I am very grateful to The Royal Society for its support.
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Figure 1. The different structures of Perseus A (3C 84) at low frequencies (Blundell et al. 2002). (a) 74 MHz contours overlaid on an X-ray image (Fabian et al. 2002) and (b) 330 MHz contours, which show no evidence for the spurs seen at 74 MHz.
Figure 2. Schematic of how a simulated survey (and hence simulated luminosity function) is derived from a prescriptive underlying birth function. Objects born at a given redshift zbirth, with a given jet power Q, are evolved for a time tobs - tbirth (which is determined by the separation of the object from our light cone at the time of its birth), according to a physical model for the evolution of its luminosity. The luminosity of the object when it is on our light cone, when sampled at (1 + z) times the observing frequency, determines whether or not the object is above the flux limit. In this way, simulated surveys of objects are made whose luminosity function can be compared with observed luminosity functions, to infer which underlying birth function is most appropriate.
Figure 3. Illustration of three key differences in observed redshift distribution if sources have (a) a constant or (b) a declining light curve: normalization, peak redshift and shape at high redshift.
Figure 4. A plot of low-frequency radio luminosity against high-frequency luminosity. The diagonal lines show tracks of final spectral index. The vertical line distinguishes what are conventionally known as the radio-loud and radio-quiet regimes, while the horizontal line distinguishes what Fanaroff & Riley (1974) observed to separate classical double (FR-II) and edge-dimmed (FR-I) radio sources. E 1821 + 643 is the quasar which was discovered by Blundell & Rawlings (2001) to have an FR-I structure.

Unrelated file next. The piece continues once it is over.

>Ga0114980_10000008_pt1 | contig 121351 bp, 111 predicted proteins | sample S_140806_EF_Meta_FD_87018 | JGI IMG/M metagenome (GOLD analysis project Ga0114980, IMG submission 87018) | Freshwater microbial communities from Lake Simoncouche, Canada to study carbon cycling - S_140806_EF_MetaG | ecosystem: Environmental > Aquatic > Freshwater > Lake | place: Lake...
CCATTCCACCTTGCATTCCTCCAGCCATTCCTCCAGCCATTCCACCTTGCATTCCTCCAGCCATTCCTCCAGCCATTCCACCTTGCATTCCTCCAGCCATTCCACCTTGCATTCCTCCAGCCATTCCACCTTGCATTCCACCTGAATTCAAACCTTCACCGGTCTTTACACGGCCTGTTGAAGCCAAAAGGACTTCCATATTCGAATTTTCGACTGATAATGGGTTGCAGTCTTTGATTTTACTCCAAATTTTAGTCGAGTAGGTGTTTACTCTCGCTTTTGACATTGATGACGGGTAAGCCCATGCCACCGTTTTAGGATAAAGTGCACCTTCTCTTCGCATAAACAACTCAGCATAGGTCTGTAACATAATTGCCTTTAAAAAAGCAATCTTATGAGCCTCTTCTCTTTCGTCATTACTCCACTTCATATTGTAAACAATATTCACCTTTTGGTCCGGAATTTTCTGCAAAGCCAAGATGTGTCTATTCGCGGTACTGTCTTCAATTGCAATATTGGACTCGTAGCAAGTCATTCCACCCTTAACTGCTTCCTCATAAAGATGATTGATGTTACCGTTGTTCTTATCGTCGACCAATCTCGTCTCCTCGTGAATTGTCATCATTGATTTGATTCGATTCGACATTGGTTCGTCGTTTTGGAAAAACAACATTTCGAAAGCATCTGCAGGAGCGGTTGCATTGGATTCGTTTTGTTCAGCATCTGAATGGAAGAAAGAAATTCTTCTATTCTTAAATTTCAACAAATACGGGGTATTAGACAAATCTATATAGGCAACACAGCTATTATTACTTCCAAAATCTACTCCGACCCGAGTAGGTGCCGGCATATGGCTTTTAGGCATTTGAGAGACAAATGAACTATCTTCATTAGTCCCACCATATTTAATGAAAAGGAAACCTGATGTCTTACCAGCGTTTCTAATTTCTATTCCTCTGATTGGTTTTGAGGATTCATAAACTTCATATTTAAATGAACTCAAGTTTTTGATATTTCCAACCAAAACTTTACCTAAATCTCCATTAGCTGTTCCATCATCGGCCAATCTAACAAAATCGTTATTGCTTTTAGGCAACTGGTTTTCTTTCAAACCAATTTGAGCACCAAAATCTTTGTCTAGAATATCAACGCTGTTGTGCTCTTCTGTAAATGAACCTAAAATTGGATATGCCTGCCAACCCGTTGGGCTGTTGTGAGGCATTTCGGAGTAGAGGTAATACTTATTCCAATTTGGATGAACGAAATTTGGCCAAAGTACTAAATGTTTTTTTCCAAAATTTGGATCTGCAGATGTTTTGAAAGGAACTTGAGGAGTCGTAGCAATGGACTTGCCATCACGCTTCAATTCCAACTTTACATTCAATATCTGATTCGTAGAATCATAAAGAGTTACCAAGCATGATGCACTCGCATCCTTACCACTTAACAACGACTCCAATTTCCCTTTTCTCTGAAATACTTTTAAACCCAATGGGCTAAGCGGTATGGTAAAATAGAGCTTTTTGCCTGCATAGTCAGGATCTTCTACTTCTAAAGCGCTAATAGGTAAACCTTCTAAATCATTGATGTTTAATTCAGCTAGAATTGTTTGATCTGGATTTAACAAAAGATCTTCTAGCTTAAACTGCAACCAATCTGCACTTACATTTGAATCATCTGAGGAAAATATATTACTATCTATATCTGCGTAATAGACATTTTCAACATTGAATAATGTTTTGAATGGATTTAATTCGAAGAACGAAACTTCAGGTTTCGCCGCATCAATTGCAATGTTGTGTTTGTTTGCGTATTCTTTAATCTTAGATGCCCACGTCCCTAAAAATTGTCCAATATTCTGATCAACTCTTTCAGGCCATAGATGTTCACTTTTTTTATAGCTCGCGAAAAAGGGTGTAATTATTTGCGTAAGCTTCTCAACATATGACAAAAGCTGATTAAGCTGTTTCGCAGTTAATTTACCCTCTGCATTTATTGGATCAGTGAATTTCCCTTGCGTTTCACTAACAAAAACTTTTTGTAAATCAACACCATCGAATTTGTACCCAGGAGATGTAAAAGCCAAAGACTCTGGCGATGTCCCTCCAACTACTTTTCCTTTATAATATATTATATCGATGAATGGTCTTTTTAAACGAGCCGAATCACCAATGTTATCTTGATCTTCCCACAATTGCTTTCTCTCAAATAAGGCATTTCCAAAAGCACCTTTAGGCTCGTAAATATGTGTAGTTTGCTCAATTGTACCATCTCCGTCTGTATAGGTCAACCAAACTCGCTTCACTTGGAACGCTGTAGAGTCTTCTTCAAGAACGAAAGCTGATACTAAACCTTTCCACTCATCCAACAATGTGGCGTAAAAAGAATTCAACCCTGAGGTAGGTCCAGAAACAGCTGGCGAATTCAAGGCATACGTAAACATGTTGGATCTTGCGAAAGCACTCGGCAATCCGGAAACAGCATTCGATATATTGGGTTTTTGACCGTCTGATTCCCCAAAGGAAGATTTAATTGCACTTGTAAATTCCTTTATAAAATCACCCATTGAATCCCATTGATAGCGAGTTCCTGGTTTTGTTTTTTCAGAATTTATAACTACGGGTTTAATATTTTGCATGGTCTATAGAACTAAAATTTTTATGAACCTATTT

Figure 5. The left column lists the mean length of time-on-source (min) for observations of radio-quiet quasars in the recent literature. The VLA has been used to make very deep radio observations (integration times of hours) of radio-loud quasars, e.g. the study of some radio-loud quasars from 3C by Bridle et al. (1994) in which the radio structure on all scales is fully sampled; comparable quality observations of quasars which are deemed to be radio quiet, though which are actually not radio silent, have yet to be made.
Figure 6. Images of the same region of sky (a) from the most compact VLA D-configuration (23 s observation from the NVSS survey) and (b) from the extended VLA B-configuration (200 s observation from the FIRST survey), demonstrating a basic principle of interferometry: long baselines are blind to extended structures.
Figure 7. A typical example of an object in a 1.8. diameter low-frequency image from the newly commissioned Giant Metre-wave Radio Telescope 240 MHz receivers. Peak contour flux density is 5.8533×10-1 Jy per beam; other contour levels are 2.500×10-3(-1.41,-1, 1, 1.414, 2, 2.828, 4, 5.657, 8, 11.31, 16, 22.63, 32, 45.25, 64, 90.51, 128, 181.0, 256, 362.0, 512.0, 724.1, 1020, 1450).